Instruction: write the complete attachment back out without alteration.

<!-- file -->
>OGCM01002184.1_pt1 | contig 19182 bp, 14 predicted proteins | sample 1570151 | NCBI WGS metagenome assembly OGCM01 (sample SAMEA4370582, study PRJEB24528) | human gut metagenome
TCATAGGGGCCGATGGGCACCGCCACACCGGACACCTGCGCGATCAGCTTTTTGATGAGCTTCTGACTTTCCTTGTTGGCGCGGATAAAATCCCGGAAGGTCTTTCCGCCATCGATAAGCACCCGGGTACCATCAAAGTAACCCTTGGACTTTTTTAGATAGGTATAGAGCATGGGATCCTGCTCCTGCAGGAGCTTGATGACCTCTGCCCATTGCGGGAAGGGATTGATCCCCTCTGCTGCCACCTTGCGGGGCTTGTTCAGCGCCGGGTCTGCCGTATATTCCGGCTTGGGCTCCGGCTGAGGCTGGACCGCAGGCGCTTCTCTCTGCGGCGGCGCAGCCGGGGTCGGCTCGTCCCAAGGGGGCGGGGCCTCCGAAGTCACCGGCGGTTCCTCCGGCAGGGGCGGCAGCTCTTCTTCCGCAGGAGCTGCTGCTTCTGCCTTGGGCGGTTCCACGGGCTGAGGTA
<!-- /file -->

>OGCM01002184.1_pt1 | contig 19182 bp, 14 predicted proteins | sample 1570151 | NCBI WGS metagenome assembly OGCM01 (sample SAMEA4370582, study PRJEB24528) | human gut metagenome
TCATAGGGGCCGATGGGCACCGCCACACCGGACACCTGCGCGATCAGCTTTTTGATGAGCTTCTGACTTTCCTTGTTGGCGCGGATAAAATCCCGGAAGGTCTTTCCGCCATCGATAAGCACCCGGGTACCATCAAAGTAACCCTTGGACTTTTTTAGATAGGTATAGAGCATGGGATCCTGCTCCTGCAGGAGCTTGATGACCTCTGCCCATTGCGGGAAGGGATTGATCCCCTCTGCTGCCACCTTGCGGGGCTTGTTCAGCGCCGGGTCTGCCGTATATTCCGGCTTGGGCTCCGGCTGAGGCTGGACCGCAGGCGCTTCTCTCTGCGGCGGCGCAGCCGGGGTCGGCTCGTCCCAAGGGGGCGGGGCCTCCGAAGTCACCGGCGGTTCCTCCGGCAGGGGCGGCAGCTCTTCTTCCGCAGGAGCTGCTGCTTCTGCCTTGGGCGGTTCCACGGGCTGAGGTA